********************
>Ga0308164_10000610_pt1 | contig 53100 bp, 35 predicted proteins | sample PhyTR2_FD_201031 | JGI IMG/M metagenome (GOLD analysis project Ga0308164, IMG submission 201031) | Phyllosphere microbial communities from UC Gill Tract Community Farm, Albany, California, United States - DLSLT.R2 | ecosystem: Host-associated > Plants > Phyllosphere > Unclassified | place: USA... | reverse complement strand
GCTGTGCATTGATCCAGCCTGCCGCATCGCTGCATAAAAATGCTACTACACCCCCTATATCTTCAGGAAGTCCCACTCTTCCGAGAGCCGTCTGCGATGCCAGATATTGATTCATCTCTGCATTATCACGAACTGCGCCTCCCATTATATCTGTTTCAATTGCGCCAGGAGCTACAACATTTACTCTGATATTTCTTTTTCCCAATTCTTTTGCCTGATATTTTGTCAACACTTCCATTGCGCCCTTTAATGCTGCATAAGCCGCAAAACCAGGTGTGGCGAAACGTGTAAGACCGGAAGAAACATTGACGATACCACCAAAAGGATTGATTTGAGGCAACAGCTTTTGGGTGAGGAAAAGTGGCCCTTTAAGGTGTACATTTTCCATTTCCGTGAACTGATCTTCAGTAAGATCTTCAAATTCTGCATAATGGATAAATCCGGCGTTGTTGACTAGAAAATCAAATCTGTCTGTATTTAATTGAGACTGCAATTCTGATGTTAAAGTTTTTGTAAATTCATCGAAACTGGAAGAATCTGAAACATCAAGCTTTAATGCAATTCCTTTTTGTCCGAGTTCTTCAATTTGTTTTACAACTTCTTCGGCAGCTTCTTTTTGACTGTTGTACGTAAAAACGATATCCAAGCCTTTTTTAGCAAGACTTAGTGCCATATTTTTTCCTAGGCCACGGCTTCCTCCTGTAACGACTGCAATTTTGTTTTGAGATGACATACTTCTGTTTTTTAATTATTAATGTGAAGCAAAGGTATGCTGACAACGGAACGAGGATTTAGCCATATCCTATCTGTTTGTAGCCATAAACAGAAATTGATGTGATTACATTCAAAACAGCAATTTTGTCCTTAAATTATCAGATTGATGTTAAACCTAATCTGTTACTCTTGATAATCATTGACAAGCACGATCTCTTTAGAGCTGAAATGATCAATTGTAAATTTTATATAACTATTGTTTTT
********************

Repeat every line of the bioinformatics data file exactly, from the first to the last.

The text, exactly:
>Ga0308164_10000610_pt1 | contig 53100 bp, 35 predicted proteins | sample PhyTR2_FD_201031 | JGI IMG/M metagenome (GOLD analysis project Ga0308164, IMG submission 201031) | Phyllosphere microbial communities from UC Gill Tract Community Farm, Albany, California, United States - DLSLT.R2 | ecosystem: Host-associated > Plants > Phyllosphere > Unclassified | place: USA... | reverse complement strand
GCTGTGCATTGATCCAGCCTGCCGCATCGCTGCATAAAAATGCTACTACACCCCCTATATCTTCAGGAAGTCCCACTCTTCCGAGAGCCGTCTGCGATGCCAGATATTGATTCATCTCTGCATTATCACGAACTGCGCCTCCCATTATATCTGTTTCAATTGCGCCAGGAGCTACAACATTTACTCTGATATTTCTTTTTCCCAATTCTTTTGCCTGATATTTTGTCAACACTTCCATTGCGCCCTTTAATGCTGCATAAGCCGCAAAACCAGGTGTGGCGAAACGTGTAAGACCGGAAGAAACATTGACGATACCACCAAAAGGATTGATTTGAGGCAACAGCTTTTGGGTGAGGAAAAGTGGCCCTTTAAGGTGTACATTTTCCATTTCCGTGAACTGATCTTCAGTAAGATCTTCAAATTCTGCATAATGGATAAATCCGGCGTTGTTGACTAGAAAATCAAATCTGTCTGTATTTAATTGAGACTGCAATTCTGATGTTAAAGTTTTTGTAAATTCATCGAAACTGGAAGAATCTGAAACATCAAGCTTTAATGCAATTCCTTTTTGTCCGAGTTCTTCAATTTGTTTTACAACTTCTTCGGCAGCTTCTTTTTGACTGTTGTACGTAAAAACGATATCCAAGCCTTTTTTAGCAAGACTTAGTGCCATATTTTTTCCTAGGCCACGGCTTCCTCCTGTAACGACTGCAATTTTGTTTTGAGATGACATACTTCTGTTTTTTAATTATTAATGTGAAGCAAAGGTATGCTGACAACGGAACGAGGATTTAGCCATATCCTATCTGTTTGTAGCCATAAACAGAAATTGATGTGATTACATTCAAAACAGCAATTTTGTCCTTAAATTATCAGATTGATGTTAAACCTAATCTGTTACTCTTGATAATCATTGACAAGCACGATCTCTTTAGAGCTGAAATGATCAATTGTAAATTTTATATAACTATTGTTTTT